Thanks for Nothing “13 Reasons Why”

**Warning: Plot Spoilers Included**

I want to make it clear that I realize what this show is: a young adult novel turned into an underfunded (I base this on the ridiculous “special effects” makeup), over-sensationalize teenage drama that has been pushed out on the content generating buzzsaw that is Netflix. And while that doesn’t excuse its poor plot structure, wasted minutes of teenagers staring at each other, and overall terrible portrayal of bullying, teen angst, and sexual assault, it does at least place a rose colored, 16 year-old mindset filter on the presentation of the show. But, where Big Little Lies got mostly everything right about its depiction of both the after effects and consequences of sexual assault and the devastation of an abusive relationship, 13 Reasons Why exploits the epidemic of teen suicide and the horrific treatment of women who suffer through assault. It turns what is a serious and ongoing problem on high school and college campuses into a caricature.

It’s pretty clear that the creators of this story wanted to make some statement PSA for teens, so here’s some thoughts for the men (the women all seem to get it and didn’t make horrific, cringe inducing statements, so they’re excused) who created 13 Reasons Why, and then discussed it on the post-show commentary:

Thank you so very much for mansplaining sexual assault and how it affects women. Thank you for excusing the actions of a character who is literally a school psychologist by saying they are not equipped with the skill set to deal with it (spoiler alert: that’s number 1 on the required skill set for that job). Thank you for stating that Hannah’s not perfect and she sets her counselor up to fail to save her by not telling him the details of her assault when he defines sexual assault probably 7 different ways and then uses those to excuse away what has happened to her while simultaneously slut shaming and blaming her. And lastly, thank you for whatever that part was where you blamed her for her assault.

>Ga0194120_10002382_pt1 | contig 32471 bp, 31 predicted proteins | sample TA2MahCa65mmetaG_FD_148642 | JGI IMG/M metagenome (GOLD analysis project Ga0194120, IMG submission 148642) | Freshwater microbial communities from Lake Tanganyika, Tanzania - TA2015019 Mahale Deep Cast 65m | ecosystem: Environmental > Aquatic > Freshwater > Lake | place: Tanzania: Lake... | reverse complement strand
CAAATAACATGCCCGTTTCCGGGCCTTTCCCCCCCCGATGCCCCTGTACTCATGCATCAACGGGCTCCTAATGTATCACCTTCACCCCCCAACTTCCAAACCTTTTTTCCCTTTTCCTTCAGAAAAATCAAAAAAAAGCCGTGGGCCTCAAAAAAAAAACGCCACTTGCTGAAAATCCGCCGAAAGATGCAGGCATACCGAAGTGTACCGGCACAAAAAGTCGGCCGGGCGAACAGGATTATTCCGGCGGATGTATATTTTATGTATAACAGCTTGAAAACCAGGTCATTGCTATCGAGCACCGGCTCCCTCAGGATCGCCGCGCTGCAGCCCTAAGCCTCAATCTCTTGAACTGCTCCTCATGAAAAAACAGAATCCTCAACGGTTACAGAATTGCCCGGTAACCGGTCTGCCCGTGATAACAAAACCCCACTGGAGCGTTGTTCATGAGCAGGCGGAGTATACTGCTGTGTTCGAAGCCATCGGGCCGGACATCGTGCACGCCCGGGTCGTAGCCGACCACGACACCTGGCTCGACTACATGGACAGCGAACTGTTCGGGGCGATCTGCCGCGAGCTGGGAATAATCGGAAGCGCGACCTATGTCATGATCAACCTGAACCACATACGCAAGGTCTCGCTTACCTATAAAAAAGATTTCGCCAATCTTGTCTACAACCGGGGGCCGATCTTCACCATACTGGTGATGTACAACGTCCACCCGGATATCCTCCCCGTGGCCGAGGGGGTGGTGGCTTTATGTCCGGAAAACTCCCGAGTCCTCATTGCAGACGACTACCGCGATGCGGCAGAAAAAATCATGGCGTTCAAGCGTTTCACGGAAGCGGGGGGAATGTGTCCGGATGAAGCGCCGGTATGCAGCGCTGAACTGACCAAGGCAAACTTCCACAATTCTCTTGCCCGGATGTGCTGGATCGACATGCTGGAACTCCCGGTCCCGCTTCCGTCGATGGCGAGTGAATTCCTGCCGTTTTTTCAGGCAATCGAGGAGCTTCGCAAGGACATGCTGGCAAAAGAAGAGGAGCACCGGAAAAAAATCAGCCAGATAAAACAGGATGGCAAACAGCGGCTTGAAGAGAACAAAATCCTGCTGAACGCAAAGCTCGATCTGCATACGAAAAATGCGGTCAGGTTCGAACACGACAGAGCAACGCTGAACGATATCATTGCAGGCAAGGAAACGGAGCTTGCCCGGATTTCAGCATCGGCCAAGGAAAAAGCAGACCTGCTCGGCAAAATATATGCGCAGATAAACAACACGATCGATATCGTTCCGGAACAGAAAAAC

Congrats on giving yourself pats on the back for realistically and authentically depicting cyber bullying and slut shaming, when in reality you sugarcoated that, and then graphically portrayed sexual assault and suicide later on. I mean if you’re going to do it, do it, because this technique is a failure. The situations are weak, unbelievable, and portray Hannah as a girl who perceives even the minor embarrassment as an affront to her entire being; which she then holds onto to build some sort of revenge podcast to haunt her assailants. The phrase “Hannah’s truth” is used over and over again, and I’m still not sure if I’m suppose to believe that Hannah’s version is completely correct, or as with most situations, there are two sides to each story, and the truth lies somewhere in between (violent crimes excluded). Most of these situations would be classified as “not cool”, and I get that you were doing that thing where “teenagers think everything is world shattering” but none of these come close to the realistic unending torture that happens to kids everyday. Her world is neither shattered, nor ended by them externally, and most of what bothers Hannah, is internally fueled by misconceptions of the way the players in her world are reacting to her behavior. Truthfully, you missed an opportunity to make this more about mental healthcare in general – which Hannah desperately needed from the start of the series.

Most of the women who were involved in the making of this production seemed to have a better understanding of the topics that were being discussed, and sure Selena Gomez took this on as her passion project, but listening to the author of this book and producer of this show was almost more eye-roll worthy than the tattoos on the 16 year-old characters (I’m still waiting for the explanation on that one) that they created.

Suicide is no joke. Sexual assault is not a joke. Depression (hardly even mentioned in the 13 hours of this show) is not a joke. If you’re a teen or a young adult or a parent of a kid or a teen and you want to learn about these topics, I suggest starting with Aubrie and Daisy (also on Netflix) first, before putting this one on.

Also if you or someone you know is struggling and need help, it definitely will get better. Put on some Wilson Phillips, hold on for one more day, talk to someone, and check out some of the resources below:

The Society for the Prevention of Teen Suicide

Crisis Text Line

National Suicide Prevention Lifeline 

American Foundation for Suicide Prevention 

Suicide Prevention Resource Center